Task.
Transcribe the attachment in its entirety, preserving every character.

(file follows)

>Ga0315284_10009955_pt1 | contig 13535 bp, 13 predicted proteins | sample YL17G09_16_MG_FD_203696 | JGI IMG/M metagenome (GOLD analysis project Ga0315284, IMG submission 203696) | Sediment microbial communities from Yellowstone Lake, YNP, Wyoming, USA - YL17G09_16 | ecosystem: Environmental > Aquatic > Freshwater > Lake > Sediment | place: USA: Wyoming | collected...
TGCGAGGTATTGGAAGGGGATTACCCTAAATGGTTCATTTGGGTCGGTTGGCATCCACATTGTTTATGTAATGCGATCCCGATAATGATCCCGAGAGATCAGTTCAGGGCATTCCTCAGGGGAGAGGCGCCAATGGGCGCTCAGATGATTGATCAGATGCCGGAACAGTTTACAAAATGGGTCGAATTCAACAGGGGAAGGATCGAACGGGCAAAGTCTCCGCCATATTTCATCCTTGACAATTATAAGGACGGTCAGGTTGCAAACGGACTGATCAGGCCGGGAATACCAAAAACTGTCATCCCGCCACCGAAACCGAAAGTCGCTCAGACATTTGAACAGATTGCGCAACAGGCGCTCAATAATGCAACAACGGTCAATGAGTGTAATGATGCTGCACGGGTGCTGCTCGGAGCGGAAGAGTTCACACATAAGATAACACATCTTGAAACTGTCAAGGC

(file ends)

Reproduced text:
>Ga0315284_10009955_pt1 | contig 13535 bp, 13 predicted proteins | sample YL17G09_16_MG_FD_203696 | JGI IMG/M metagenome (GOLD analysis project Ga0315284, IMG submission 203696) | Sediment microbial communities from Yellowstone Lake, YNP, Wyoming, USA - YL17G09_16 | ecosystem: Environmental > Aquatic > Freshwater > Lake > Sediment | place: USA: Wyoming | collected...
TGCGAGGTATTGGAAGGGGATTACCCTAAATGGTTCATTTGGGTCGGTTGGCATCCACATTGTTTATGTAATGCGATCCCGATAATGATCCCGAGAGATCAGTTCAGGGCATTCCTCAGGGGAGAGGCGCCAATGGGCGCTCAGATGATTGATCAGATGCCGGAACAGTTTACAAAATGGGTCGAATTCAACAGGGGAAGGATCGAACGGGCAAAGTCTCCGCCATATTTCATCCTTGACAATTATAAGGACGGTCAGGTTGCAAACGGACTGATCAGGCCGGGAATACCAAAAACTGTCATCCCGCCACCGAAACCGAAAGTCGCTCAGACATTTGAACAGATTGCGCAACAGGCGCTCAATAATGCAACAACGGTCAATGAGTGTAATGATGCTGCACGGGTGCTGCTCGGAGCGGAAGAGTTCACACATAAGATAACACATCTTGAAACTGTCAAGGC